What Medical Providers should know about "Custom and Habit" Testimony

"If it wasn't charted, it didn't happen." Most medical providers have heard the adage, but is it true? Due to the realities of practicing medicine, health care providers are occasionally unable to document each and every aspect of their care within the medical record. What's more, a medical provider's recollection of a given patient's care can fade by the time a lawsuit is filed. So how might a nurse, mid-level, or doctor handle an aggressive Plaintiff's attorney who questions how, in the absence of documentation and recollection, a provider can nevertheless testify that a certain type of care was provided? Some providers can rely on their "custom and habit" to explain how they treat similar patients under a specific set of circumstances. In other situations, like Szekeres v. Mary T. Riggs, however, "custom and habit" testimony can be inadmissible.

In Szekeres, a 69-year-old patient—who had a history of hypertension, diabetes, high cholesterol, peripheral vascular disease, prior vascular surgery, and smoking—underwent surgical treatment from the defendant, a GYN surgeon, for a uterine prolapse, which resulted in a stroke and her eventual death. One of the key issues in the case was whether the GYN surgeon should have referred the decedent for a pre-operative clearance by a cardiologist. The GYN surgeon testified that she phoned the decedent's referring physician, her primary care provider, and advised that surgery would be performed. The primary care provider did not suggest a pre-surgical clearance by a specialist during that call, according to the GYN surgeon's testimony. While the primary care physician did not recall this phone conversation, she did testify that her custom and habit was to obtain pre-operative clearances for her patients with multiple comorbid conditions.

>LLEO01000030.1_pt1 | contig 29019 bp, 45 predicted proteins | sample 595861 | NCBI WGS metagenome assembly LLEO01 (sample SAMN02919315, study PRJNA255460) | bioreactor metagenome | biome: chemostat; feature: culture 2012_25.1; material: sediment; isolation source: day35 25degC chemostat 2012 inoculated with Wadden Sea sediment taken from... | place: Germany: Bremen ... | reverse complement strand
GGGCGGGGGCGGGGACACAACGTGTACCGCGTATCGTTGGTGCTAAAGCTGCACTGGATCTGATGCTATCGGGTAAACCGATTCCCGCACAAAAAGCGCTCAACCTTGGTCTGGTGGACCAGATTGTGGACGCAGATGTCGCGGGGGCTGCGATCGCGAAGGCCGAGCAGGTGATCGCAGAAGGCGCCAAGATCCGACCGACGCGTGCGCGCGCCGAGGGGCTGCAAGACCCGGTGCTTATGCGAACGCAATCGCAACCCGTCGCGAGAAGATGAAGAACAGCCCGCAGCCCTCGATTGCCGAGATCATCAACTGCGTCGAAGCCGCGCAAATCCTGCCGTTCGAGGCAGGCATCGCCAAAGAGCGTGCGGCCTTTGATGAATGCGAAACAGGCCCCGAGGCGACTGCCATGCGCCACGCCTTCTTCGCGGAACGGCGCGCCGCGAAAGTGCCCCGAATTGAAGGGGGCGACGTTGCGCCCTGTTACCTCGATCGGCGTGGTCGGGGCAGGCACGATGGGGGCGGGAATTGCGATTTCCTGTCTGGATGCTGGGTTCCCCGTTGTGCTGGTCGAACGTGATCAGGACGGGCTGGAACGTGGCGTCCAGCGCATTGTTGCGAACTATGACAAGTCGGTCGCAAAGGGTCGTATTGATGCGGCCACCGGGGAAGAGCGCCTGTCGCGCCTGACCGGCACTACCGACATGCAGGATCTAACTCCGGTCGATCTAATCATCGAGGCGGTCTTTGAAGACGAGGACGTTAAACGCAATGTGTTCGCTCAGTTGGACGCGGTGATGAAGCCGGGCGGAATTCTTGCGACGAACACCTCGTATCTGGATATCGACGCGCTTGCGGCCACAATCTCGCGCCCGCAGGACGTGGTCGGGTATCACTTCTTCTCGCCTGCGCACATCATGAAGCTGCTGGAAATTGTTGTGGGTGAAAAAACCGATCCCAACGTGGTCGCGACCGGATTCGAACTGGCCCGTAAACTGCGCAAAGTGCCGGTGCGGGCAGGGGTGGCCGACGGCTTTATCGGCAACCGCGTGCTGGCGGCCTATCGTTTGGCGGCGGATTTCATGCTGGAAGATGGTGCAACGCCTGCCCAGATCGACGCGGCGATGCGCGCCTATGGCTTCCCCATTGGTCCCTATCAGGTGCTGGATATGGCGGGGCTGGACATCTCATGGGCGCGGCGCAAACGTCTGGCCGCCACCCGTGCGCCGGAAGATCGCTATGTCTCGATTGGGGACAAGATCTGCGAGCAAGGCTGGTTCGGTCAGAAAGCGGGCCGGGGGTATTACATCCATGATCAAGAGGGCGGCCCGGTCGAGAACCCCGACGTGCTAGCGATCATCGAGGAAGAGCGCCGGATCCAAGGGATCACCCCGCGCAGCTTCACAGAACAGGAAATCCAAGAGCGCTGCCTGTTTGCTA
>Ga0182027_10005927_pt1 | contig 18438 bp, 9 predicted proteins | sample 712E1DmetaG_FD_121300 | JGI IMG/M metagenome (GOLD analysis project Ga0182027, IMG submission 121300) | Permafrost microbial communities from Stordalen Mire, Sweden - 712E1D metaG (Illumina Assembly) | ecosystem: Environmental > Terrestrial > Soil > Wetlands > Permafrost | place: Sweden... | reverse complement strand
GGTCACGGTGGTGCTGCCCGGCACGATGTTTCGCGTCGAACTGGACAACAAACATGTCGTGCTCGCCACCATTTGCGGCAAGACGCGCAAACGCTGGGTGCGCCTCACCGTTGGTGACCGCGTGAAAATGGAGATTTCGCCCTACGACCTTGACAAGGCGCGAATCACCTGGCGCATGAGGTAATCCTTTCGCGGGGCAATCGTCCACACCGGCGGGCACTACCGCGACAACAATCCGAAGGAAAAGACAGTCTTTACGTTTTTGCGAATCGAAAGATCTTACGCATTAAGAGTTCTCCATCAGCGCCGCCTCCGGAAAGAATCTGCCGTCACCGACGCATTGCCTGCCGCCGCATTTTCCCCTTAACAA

Physician conversing with her patientDuring trial, Plaintiff sought to introduce the primary care physician's "custom and habit" testimony regarding pre-operative clearances. Plaintiff contended that her "custom and habit" of referring patients for a cardiovascular evaluation was admissible impeachment of the GYN surgeon's testimony that a phone call took place. In other words, Plaintiff argued that the GYN surgeon misrepresented having called the primary care physician pre-operatively because, if she had, the primary would have referred the patient for a surgical clearance according to her custom and habit. The trial court rejected Plaintiff's argument and barred the primary care provider's testimony.

The Appellate Court upheld the trial court's ruling and noted that the party seeking to admit custom and practice testimony must show conduct that is "semiautomatic, invariably regular and not merely a tendency to act in a given manner." Here, the primary care physician testified that she "might" and "probably would have" referred the patient for pre-surgical clearance, because "usually" that is her standard of care. The Szekeres ruling demonstrates that equivocal testimony which does not evidence something beyond mere tendency to act is insufficient to establish admissible "custom and habit" testimony.

Key Takeaways:

  • "Custom and habit" testimony is admissible in a medical malpractice case
  • "Custom and habit" testimony which is equivocal and uncertain is subject to being barred
  • Testimony about a mere tendency to act is insufficient to establish admissible "custom and habit" evidence
  • Providers seeking to rely on their "custom and habit" should understand that such is defined as "semiautomatic" and "invariably regular" practices
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